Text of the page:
Dear Alice,

I was wondering if Columbia students under Aetna insurance can get Pre-Exposure Prophylaxis (PrEP) prescriptions (such as Truvada) to lower risks of HIV infections. As a homosexual member of the Columbia community, I would like to know if this is something I can bring up with my primary doctor here at Columbia Health.

Thanks

Dear Reader,

The short answer to your question is yes! The student health insurance plan (through Aetna) will cover the cost of  pre-exposure prophylaxis (PrEP) in the form of Truvada. Another piece of good news: Gilead, the manufacturer of Truvada also has a prescription co-pay assistance program for the drug.

PrEP is the use of an antiretroviral drug (Truvada) to prevent HIV infection in HIV negative individuals who are at significant risk of becoming HIV positive. Recent research has demonstrated that the use of this medication has significantly reduced the risk of HIV infection in men who have sex with men, injection drug users, heterosexual cisgender women, and transgender women. Reader, you mention that as a homosexual member of the Columbia community, the answer to this question is especially important to you. About two-thirds of HIV transmission in the United States occurs among men who have sex with men, making PrEP especially relevant to this group. That said, PrEP is effective in reducing the risk of HIV transmission among all populations, regardless of sexual orientation. Post-exposure prophylaxis (PEP) — taken after potential exposure by someone who is not known to be HIV negative — is also available through Columbia Health. For more information on both medications, check out the related Q&A HIV prevention with PEP, PrEP, and ART medications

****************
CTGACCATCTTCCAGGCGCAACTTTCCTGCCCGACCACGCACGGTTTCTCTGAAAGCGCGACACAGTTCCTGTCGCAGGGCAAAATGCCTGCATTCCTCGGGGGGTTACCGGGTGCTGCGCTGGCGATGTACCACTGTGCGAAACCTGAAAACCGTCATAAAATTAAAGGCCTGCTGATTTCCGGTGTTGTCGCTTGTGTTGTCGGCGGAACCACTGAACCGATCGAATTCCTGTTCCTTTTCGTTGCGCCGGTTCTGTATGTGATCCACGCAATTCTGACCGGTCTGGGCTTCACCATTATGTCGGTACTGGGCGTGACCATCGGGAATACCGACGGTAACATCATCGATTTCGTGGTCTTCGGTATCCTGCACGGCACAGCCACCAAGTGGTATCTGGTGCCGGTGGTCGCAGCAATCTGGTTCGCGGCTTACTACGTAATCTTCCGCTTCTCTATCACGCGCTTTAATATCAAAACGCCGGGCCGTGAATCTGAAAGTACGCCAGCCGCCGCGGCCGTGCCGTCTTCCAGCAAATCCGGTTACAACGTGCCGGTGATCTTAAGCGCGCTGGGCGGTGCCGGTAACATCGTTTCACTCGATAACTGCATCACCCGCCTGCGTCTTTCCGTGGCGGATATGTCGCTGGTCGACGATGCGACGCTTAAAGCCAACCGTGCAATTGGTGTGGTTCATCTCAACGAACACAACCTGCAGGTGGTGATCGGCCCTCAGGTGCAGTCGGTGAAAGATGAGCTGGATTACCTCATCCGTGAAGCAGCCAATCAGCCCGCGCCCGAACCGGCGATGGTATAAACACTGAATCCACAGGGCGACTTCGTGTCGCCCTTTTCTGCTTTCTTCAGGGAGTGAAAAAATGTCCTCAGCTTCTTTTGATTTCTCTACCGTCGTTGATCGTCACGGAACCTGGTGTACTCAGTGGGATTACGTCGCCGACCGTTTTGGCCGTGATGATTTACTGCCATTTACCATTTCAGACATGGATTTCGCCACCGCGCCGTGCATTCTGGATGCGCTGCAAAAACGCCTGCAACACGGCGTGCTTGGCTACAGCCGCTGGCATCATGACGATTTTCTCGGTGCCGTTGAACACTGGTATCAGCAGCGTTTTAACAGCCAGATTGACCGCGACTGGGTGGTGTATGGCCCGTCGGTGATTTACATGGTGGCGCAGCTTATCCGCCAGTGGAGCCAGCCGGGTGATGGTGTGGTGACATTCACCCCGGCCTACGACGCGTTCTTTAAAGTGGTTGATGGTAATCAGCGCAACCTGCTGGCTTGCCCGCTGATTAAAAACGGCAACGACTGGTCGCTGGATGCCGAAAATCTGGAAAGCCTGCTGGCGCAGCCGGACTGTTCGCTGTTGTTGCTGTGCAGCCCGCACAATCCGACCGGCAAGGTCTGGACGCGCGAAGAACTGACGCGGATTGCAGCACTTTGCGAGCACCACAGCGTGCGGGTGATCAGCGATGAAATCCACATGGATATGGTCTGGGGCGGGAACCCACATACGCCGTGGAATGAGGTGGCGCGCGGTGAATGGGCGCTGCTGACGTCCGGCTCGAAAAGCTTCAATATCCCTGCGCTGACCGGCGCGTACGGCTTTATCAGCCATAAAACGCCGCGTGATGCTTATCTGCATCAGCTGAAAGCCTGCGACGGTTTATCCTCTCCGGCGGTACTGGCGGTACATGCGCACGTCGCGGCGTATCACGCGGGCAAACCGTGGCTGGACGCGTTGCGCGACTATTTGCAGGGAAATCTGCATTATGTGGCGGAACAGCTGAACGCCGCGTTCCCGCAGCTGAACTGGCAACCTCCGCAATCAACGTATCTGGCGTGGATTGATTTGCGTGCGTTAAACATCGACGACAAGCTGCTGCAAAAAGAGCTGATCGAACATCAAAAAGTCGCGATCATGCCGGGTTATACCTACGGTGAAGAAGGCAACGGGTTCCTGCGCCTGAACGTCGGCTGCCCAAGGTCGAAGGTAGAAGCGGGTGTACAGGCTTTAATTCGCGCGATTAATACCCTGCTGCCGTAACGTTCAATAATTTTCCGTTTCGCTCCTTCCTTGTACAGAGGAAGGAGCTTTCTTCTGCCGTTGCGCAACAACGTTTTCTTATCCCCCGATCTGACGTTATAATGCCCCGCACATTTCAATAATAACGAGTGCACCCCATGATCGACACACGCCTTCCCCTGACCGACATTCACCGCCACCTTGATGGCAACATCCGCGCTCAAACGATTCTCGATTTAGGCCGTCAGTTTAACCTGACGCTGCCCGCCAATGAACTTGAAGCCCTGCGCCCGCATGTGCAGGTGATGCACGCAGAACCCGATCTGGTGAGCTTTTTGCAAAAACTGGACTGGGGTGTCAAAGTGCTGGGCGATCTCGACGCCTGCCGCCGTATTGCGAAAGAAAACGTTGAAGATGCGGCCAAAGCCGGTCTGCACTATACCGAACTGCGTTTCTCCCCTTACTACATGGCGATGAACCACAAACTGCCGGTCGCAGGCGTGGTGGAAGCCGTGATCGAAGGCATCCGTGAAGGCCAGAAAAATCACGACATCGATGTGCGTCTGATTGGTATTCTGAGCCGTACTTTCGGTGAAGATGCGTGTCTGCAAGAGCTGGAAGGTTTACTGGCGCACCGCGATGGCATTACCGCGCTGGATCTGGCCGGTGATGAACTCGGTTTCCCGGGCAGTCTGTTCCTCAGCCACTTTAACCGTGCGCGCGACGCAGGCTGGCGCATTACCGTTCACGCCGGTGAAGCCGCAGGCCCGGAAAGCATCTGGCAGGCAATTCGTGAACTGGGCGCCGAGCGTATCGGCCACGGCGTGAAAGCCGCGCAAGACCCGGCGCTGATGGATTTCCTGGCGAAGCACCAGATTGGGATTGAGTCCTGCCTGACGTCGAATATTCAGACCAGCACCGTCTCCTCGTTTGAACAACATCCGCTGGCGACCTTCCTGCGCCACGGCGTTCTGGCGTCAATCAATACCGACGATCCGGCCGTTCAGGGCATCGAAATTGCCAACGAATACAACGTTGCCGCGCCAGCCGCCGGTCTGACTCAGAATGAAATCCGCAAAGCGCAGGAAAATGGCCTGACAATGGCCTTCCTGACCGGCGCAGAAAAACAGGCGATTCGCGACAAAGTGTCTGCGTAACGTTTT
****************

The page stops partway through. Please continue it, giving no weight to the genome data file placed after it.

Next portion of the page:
You can begin the process of obtaining PrEP or PEP by contacting Gay Health Advocacy Project (GHAP) to make an initial appointment (located in Columbia Health's Medical Services). In the meantime, the Safer Sex Map may also be a helpful resource to locate free male and female condoms on campus. Student or not — if you live in New York City and do not have insurance, the NYC Health Department Enroller (available by calling 311) can provide assistance in getting PrEP under Medicaid or low-cost insurance and through payment assistance programs. Some clinics also provide PEP for free. Check out this website for free and confidential clinics in New York. Additional options for uninsured individuals seeking payment assistance are offered through the Gilead website as well.

Columbia Health is committed to ensuring that the process of obtaining PrEP is “simple, non-judgmental, supportive, and relatively rapid” so that students feel as comfortable as possible accessing it. Hopefully, this will put you at ease if you decide to bring up this topic with your primary care provider at Columbia Health.

Alice!

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